Was this entire situation created on purpose or was it just bad management from all sides? I just know that with this type of project I would have expected a lot more support from everybody to assist us in doing our work.
    Just to provide the otherside of the coin...

  6. #6
    FORT Fanatic imajunkie2's Avatar
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    Jun 2004
    North Pole
    Heres a direct link if anyone else wants to read it : http://www.chateaubp.com/web/Makeoverstory.htm

    Thanks for the article Players

    I have to say EMHE is one of my favorite shows but this is one of those things that make you go Hmmmmmmmmmm.

  7. #7
    Quote Originally Posted by imajunkie2
    Thanks for the article Players

    I have to say EMHE is one of my favorite shows but this is one of those things that make you go Hmmmmmmmmmm.
    No problem! Thanks for posting the link! I couldn't post the link because a) it wasn't working last night, and b) I don't have enough posts yet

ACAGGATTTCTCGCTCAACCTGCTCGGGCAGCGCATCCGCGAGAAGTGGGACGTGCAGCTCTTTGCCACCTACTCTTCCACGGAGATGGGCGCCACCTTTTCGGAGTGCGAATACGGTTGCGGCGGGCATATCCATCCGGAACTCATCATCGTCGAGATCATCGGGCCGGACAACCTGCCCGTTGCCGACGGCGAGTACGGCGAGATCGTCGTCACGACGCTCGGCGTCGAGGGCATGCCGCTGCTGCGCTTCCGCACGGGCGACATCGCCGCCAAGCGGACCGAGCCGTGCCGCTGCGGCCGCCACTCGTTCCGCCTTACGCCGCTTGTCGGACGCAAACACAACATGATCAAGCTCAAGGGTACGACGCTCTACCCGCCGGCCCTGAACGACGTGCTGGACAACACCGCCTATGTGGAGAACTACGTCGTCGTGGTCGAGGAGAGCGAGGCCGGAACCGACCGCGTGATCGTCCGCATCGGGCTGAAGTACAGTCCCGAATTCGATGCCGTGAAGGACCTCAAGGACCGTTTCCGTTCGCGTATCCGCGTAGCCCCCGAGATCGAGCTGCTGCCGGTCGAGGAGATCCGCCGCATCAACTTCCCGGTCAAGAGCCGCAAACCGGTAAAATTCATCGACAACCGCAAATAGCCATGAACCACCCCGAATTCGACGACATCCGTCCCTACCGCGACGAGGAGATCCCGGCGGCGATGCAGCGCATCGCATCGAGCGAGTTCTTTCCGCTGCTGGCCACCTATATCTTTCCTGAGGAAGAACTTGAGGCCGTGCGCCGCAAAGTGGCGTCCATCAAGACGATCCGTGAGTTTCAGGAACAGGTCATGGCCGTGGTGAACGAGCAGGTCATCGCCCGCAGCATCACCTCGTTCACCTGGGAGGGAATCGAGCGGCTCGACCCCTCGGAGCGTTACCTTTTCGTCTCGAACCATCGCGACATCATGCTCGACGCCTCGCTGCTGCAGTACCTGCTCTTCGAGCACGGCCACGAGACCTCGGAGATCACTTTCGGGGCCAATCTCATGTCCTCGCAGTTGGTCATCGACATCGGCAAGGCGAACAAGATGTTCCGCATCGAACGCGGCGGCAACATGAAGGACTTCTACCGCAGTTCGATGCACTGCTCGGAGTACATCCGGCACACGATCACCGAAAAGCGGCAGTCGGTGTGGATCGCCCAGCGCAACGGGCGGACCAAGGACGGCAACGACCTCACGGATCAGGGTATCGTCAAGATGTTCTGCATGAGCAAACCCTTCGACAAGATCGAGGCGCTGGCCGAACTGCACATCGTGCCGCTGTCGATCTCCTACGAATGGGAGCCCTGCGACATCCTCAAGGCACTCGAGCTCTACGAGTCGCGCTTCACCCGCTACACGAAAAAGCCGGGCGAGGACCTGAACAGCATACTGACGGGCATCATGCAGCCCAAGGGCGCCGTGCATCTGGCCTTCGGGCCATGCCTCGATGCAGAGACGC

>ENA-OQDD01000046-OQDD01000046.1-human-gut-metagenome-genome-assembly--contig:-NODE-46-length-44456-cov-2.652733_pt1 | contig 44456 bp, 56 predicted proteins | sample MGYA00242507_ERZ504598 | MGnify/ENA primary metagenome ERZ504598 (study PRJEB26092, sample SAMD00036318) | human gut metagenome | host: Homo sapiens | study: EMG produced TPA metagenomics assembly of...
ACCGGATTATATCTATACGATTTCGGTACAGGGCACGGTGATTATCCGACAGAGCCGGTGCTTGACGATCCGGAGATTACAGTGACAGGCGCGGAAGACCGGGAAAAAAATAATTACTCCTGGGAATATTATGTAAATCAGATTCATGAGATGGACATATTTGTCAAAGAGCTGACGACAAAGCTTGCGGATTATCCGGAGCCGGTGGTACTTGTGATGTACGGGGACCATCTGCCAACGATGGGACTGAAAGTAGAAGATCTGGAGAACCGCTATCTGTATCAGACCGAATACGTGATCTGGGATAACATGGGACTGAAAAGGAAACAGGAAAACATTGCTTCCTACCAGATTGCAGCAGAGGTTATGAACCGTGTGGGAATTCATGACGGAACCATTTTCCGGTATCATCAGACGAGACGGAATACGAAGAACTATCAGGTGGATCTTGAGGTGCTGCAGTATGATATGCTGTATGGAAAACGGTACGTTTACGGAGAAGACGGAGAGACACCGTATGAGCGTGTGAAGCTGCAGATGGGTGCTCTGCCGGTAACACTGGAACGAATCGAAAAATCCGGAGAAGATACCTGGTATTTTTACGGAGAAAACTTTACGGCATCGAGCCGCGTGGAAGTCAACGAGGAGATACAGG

EMHE is also one of my favourite shows, which is why I was very dissappointed with their treatment of this contractor. It wasn't that I disagreed with them knocking a Canadian contractor; it was the way it came across. Canadians were too stupid and unwilling to finish the job, so it was up to the American's to finish it properly. I thought it was in poor taste, is all...
    Last edited by PL77; 10-25-2004 at 10:55 PM.

  8. #8
    While the contractor is certainly entitled to tell "his side of the story" I would just caution everyone to remember it's just that -- one guy's version of events. And of course, he has an agenda. I'm not saying many of his points might not be valid. Just assuming that the show wouldn't simply invent the problems. As always, the truth is probably somewhere in between. Unless you're a certain Canadian contractor, in which case I guess things are pretty red and white.